Let’s revisit analytics again – have a look at the below graph on usage trends for content regarding confidence building. As you can see, the client’s usage of the content spiked in September. This real time data is great and helps the client to understand the traffic management going on in their organisation. Probably more interesting though, is how you can begin to reverse engineer this; so for a subsequent cycle you could, for example, take the relevant content and in August (i.e. running up to the trending period) put it in to the ‘what’s recommended’ area. Why? At Skill Pill we have found that 6 out of 10 of the top looked-at or appraised pieces of content are in the ‘what’s recommended’/‘what’s new' area. So if you take that material and put it in to these areas you are increasing its visibility at the time it is most needed, thereby encouraging uptake. So again, this is one of the useful ways in which you can use tracking to sell your learning rather than just reporting usage.
Make or save
Finally, it goes back to the relationship between the learning apparatus and the business. You need to ensure that learning is a function of the business. Learning has got to be candid in terms of how it can make or save money for the organisation – either by increasing efficiencies (saving money) or by driving productivity (raising money). A recent case study with Dell showed that proper use of digital learning deployed to Dell employees’ BlackBerry devices managed to gain an uptake in desired behaviour of between 11-19% globally. Ultimately, regardless of what vendor or learning objects you are looking at deploying, it boils down to the very simple question: ‘how can it help us make or save money?’ You do not want to be overly reductive or transactional in how you appraise learning but simultaneously you should never be too far from this question.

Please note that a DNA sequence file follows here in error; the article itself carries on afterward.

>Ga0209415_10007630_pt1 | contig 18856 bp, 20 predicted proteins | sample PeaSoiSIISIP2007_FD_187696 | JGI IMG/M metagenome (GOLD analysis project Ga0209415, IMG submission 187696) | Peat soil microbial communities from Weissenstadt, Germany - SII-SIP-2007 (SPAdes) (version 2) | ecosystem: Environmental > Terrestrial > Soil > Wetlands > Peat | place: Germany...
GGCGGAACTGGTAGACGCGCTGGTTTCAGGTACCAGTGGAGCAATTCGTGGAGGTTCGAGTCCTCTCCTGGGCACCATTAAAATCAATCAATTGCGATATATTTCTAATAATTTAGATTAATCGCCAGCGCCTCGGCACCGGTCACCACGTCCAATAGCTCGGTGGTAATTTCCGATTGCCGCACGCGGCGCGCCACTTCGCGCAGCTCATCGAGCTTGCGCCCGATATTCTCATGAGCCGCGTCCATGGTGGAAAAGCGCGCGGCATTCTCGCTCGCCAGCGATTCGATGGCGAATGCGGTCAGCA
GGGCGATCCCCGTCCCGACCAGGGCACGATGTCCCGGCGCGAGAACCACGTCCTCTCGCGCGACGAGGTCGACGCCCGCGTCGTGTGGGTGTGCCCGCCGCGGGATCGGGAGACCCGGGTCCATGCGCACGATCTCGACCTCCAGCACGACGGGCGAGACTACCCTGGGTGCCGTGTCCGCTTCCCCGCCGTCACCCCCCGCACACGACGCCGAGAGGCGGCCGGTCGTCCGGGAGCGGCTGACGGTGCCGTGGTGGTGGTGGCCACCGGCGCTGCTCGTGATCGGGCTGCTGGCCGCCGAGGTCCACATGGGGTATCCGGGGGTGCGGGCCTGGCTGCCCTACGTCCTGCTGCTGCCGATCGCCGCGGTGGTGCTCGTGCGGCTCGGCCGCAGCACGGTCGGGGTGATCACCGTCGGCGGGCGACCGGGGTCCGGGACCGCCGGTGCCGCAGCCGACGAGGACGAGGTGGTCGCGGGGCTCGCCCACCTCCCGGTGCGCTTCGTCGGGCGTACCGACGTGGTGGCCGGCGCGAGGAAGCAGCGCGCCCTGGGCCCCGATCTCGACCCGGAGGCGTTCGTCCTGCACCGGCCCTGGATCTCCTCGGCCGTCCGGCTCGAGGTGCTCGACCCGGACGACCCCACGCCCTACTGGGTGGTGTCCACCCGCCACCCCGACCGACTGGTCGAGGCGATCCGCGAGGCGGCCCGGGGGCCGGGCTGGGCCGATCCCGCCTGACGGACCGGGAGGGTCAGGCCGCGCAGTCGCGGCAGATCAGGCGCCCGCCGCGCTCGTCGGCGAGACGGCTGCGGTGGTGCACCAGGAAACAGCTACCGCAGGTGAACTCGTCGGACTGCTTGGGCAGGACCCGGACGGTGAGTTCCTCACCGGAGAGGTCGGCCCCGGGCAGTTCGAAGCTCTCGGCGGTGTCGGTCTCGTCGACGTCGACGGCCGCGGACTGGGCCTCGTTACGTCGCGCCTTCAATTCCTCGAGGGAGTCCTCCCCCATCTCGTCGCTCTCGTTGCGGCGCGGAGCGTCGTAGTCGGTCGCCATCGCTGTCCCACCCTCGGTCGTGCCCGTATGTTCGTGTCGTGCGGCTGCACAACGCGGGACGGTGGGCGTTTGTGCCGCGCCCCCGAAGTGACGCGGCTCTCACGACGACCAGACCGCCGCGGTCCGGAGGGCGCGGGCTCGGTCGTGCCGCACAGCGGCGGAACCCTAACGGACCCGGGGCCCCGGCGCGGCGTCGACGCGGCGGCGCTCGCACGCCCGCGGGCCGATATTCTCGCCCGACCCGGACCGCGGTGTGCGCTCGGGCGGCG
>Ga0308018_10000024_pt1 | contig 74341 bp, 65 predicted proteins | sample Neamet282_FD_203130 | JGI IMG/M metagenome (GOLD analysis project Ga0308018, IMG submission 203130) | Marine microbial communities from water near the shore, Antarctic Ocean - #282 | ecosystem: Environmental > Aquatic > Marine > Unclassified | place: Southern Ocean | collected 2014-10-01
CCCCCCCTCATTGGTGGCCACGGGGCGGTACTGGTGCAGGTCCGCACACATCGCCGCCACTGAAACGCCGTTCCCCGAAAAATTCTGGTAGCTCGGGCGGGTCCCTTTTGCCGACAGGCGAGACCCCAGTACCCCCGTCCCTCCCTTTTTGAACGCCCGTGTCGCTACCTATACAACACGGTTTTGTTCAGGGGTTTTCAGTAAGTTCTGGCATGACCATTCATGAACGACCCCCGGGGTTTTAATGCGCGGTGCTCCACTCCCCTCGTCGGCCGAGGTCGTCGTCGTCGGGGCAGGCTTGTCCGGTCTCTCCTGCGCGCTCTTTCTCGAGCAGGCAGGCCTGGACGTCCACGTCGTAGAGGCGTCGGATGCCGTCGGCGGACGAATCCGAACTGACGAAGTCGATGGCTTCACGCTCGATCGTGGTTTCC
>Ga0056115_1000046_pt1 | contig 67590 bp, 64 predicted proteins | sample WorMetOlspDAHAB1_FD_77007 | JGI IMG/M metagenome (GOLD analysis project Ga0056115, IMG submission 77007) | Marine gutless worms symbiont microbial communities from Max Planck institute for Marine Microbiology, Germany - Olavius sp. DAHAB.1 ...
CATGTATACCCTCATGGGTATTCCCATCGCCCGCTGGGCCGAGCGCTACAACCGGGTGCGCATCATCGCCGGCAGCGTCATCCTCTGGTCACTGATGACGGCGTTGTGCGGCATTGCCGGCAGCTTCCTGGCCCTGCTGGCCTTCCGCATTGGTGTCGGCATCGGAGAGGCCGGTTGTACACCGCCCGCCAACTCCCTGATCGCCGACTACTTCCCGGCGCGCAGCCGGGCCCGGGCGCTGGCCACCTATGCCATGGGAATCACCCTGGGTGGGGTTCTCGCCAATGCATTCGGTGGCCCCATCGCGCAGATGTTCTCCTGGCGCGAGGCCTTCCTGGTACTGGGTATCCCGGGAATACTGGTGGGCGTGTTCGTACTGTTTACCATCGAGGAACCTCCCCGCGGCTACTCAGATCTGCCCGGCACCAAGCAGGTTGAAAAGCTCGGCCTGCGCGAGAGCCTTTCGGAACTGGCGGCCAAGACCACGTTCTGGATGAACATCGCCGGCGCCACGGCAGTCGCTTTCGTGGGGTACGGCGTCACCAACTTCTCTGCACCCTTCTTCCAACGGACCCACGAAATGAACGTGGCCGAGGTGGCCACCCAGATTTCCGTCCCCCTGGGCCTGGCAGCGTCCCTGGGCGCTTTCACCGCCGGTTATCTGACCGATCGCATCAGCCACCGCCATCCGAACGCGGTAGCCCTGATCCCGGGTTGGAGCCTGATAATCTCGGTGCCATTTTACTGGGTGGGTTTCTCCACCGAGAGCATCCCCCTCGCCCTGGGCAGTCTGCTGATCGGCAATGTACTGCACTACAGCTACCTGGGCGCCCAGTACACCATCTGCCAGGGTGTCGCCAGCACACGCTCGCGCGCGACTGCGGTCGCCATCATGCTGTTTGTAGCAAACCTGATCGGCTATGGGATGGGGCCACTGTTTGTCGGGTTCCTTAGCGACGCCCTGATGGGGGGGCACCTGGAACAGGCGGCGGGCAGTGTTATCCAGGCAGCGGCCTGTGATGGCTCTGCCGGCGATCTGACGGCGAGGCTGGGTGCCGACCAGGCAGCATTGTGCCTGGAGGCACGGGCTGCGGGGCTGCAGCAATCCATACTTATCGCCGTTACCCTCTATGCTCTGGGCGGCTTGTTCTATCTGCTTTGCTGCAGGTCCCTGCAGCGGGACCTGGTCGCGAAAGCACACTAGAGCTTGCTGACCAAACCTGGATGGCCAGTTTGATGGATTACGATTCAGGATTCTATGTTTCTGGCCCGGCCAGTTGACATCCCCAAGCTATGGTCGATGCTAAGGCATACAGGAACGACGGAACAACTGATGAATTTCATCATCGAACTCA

So there you have it, five simple ideas to rework, refocus and re-energise your learning for 2015. Mostly common sense – not always common practice. Have fun!
To see the article in Training Zone click here.